New eBook Announcement | Cutting Edge Techniques in Biophysics, Biochemistry and Cell Biology: From Principle to Applications

 

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BY
ANUPAM JYOTI, NEETU MISHRA

Biomedical research is gaining prime attention as it is directly affecting human health. Biophysical, biochemical and cellular techniques are the backbone of biomedical sciences; a pre-requisite towards the understanding and treatment of human diseases. In the recent years, biomedical research has provided solutions for several problems faced by human beings. It is an integrated approach that includes various disciplines viz. biochemistry, microbiology, genetics and biochemical engineering. After some time, it has been integrated rapidly with new branches of science like molecular and cellular biology, genomics, proteomics, bioinformatics and nanotechnology. Biomedical research involves fundamental scientific principles applied to preclinical understanding of problems to clinical solutions. This book titled ‘Cutting Edge Techniques in Biophysics, Biochemistry and Cell Biology: From Principle to Applications’, presents a broad overview regarding the basic applications of sophisticated and analytical techniques used in biophysics, biochemistry and cell biology. This book has covers the following areas: in vitro cell culture assay, real-time PCR, flow cytometry, and X-ray crystallography, discussed by authors who have quality publications in their proposed chapter area. Additionally each chapter includes application of techniques in specific areas like cells sorting by FACS, disease diagnosis by Real-time PCR, disease modeling under in vitro culture and many more. This will help students understand the importance of techniques in biophysics, biochemistry and cell biology research which will set a benchmark for further research.

As a biotechnology scientist, I am happy to recommend this book to the students of universities, both as a text and reference book. The section on technique will be used as textbook and the application section as reference. This book has been written in a way so that it is student-friendly with clean diagrams and protocols of specific techniques. I sincerely believe that the book has been prepared with the scientific skills and will serve as a useful document for the graduate and undergraduate students. Read out the full version here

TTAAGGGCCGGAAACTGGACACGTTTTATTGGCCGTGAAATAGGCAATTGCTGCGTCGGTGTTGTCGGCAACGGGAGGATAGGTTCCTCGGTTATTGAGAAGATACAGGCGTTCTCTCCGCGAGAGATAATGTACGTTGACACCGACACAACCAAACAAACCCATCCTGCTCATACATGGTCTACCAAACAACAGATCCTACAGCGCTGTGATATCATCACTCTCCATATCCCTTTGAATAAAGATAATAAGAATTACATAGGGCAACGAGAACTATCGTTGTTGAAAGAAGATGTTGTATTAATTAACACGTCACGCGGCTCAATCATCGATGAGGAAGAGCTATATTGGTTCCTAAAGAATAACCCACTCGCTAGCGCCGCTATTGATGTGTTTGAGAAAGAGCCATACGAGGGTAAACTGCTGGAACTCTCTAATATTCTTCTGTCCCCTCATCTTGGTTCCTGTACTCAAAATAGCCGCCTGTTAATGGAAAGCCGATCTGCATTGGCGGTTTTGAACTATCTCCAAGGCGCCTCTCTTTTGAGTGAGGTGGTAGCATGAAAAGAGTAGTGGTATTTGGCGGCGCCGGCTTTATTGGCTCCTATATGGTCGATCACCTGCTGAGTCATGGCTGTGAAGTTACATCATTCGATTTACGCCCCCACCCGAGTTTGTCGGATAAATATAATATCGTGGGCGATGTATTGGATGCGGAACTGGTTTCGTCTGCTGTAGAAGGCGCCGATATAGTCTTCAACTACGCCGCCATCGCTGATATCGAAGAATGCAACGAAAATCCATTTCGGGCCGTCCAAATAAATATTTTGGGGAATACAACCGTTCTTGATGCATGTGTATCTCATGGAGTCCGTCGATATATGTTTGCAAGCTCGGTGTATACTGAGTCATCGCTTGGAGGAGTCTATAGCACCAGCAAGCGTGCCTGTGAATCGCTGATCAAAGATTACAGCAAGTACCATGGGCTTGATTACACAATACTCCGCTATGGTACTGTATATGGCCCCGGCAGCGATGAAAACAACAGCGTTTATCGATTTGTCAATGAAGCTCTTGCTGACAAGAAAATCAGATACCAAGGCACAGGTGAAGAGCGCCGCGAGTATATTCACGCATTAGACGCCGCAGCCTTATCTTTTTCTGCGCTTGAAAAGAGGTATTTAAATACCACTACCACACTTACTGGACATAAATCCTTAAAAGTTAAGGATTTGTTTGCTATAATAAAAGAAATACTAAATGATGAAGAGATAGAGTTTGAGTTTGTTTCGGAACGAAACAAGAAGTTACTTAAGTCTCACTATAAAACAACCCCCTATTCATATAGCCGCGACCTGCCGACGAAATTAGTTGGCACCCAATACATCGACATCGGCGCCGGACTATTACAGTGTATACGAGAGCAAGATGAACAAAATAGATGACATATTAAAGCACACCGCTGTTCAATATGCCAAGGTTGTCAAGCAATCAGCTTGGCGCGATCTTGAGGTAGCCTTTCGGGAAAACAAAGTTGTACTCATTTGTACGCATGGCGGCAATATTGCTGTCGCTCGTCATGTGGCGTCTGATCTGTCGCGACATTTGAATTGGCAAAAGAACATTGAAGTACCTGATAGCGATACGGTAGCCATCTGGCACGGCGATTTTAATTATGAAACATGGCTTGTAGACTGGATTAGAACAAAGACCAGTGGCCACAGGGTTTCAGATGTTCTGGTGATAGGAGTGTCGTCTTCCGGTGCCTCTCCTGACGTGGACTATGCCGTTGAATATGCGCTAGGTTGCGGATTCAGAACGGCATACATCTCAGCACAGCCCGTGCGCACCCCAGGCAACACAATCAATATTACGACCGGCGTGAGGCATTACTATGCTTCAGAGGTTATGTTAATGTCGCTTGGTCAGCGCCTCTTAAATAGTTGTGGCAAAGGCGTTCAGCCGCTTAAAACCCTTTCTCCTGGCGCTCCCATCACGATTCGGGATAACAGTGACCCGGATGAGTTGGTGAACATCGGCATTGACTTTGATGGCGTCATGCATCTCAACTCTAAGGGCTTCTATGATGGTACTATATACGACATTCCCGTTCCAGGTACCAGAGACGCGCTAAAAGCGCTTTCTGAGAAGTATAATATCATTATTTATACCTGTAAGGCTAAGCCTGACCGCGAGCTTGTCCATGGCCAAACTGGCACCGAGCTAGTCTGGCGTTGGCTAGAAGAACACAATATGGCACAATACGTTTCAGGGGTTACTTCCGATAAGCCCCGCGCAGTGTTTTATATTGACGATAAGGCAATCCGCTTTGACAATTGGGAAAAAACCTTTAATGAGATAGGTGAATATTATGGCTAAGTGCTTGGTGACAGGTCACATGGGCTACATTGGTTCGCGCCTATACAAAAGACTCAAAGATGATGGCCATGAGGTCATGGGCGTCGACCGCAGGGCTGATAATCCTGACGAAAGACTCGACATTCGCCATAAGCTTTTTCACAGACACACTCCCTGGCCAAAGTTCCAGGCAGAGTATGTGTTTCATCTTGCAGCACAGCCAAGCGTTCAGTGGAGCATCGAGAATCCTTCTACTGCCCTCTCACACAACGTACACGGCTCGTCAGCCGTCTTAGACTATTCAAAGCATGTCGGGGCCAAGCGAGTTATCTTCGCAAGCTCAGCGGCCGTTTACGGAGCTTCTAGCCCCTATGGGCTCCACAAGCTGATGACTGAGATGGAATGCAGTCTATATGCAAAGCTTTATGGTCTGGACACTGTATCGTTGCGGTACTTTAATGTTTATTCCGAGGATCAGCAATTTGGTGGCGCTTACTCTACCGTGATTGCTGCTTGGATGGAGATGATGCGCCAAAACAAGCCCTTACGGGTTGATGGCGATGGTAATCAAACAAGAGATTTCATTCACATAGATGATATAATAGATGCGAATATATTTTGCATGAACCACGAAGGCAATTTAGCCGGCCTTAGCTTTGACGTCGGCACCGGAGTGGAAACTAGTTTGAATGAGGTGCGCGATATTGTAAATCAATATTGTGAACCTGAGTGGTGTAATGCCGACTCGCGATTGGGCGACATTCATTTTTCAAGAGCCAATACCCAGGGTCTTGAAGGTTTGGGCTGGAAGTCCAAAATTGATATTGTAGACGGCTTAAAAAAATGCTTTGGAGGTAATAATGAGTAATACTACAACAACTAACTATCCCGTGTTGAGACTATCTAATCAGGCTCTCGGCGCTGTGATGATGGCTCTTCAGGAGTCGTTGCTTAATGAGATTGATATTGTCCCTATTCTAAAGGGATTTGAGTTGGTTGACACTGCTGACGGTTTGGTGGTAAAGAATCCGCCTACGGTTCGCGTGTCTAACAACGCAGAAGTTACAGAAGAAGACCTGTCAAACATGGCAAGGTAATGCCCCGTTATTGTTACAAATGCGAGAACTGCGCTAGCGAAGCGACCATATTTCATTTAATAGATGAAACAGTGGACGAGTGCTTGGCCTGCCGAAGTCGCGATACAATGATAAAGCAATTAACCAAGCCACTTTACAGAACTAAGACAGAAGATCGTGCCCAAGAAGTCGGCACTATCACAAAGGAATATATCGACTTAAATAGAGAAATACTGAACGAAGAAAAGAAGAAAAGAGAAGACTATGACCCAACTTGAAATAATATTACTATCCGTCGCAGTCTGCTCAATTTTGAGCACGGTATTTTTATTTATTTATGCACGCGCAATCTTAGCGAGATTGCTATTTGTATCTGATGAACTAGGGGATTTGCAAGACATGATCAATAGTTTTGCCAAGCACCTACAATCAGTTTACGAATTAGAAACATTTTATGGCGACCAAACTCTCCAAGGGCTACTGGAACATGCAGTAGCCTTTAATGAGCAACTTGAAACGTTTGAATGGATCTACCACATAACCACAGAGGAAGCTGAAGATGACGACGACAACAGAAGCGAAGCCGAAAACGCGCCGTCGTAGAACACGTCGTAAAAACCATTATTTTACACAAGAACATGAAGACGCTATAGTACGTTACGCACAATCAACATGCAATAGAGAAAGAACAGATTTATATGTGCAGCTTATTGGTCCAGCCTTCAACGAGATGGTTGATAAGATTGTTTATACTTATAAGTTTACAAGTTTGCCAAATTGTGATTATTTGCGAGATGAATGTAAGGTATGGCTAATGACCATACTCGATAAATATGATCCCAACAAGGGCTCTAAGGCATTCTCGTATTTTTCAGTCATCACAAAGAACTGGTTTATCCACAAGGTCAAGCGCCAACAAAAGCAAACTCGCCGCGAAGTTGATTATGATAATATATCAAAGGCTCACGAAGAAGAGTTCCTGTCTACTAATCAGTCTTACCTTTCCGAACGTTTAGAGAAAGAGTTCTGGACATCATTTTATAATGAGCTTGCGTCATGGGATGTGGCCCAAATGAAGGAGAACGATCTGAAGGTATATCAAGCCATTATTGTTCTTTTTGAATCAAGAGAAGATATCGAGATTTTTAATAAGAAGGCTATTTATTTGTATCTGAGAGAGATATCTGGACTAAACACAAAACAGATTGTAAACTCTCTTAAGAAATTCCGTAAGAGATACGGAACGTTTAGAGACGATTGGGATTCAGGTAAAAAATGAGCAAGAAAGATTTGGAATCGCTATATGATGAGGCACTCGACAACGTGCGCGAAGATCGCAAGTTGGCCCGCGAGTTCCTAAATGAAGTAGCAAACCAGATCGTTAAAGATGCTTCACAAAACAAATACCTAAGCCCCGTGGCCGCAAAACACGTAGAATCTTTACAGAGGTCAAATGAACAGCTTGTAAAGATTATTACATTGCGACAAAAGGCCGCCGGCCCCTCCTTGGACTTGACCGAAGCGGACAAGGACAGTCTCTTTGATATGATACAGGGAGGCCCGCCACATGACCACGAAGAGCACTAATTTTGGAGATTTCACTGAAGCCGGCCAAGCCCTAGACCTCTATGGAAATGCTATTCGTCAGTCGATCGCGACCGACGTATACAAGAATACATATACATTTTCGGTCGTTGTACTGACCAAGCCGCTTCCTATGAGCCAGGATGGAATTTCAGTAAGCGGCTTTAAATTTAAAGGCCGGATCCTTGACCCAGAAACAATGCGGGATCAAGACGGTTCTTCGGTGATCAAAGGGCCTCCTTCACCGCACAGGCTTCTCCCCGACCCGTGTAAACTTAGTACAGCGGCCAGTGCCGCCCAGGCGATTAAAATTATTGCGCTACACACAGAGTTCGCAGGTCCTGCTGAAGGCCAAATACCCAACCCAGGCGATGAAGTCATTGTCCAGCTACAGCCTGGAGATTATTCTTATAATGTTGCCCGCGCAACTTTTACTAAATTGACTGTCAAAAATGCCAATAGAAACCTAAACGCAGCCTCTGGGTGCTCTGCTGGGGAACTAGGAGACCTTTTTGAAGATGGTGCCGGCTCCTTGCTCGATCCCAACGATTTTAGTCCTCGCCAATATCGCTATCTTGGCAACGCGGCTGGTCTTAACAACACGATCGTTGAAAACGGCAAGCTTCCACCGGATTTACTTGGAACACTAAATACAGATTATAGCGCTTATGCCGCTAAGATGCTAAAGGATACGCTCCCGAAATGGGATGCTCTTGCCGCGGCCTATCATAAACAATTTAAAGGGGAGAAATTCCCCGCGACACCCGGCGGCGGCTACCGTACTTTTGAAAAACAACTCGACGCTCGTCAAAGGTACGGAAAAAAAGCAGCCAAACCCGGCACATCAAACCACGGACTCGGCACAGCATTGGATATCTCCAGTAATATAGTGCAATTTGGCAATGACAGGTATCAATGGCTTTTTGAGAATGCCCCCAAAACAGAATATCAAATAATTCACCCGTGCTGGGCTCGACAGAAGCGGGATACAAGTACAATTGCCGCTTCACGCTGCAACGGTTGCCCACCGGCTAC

Rajiv Kumar
ICAR-Central Sheep and Wool Research Institute
Avikanagar, Tonk, Rajasthan
India

EurekAlert! : Role of life’s timekeeper — a novel theory of animal evolution

This novel research disputes modern interpretations of Darwin’s theory, though probably remains compatible with Darwin’s original hypothesis.

This article presents a new theory of animal (metazoan) evolution, suggesting that it was partly mediated through a biochemical oscillator (cycler), named Life’s Timekeeper, present in all animal cells. The cycler controls cell maintenance and repair, thereby determining how long cells survive (longevity). It originated in the single-celled ancestor of all animals, which had very short cell longevity. Animal evolution progressed by extending cell longevity, and this was mediated by extended cycle time of the oscillator. Multi-celled animals and cell-cell communication systems evolved later. The cycler controls the overall rate of development and aging, these time periods being proportionate to maximum cell longevity. Simple animals have cell rejuvenating abilities hence are potentially long lived, whereas complex animals lost such ability and have limited lifespan determined by the maximum potential longevity of their cells.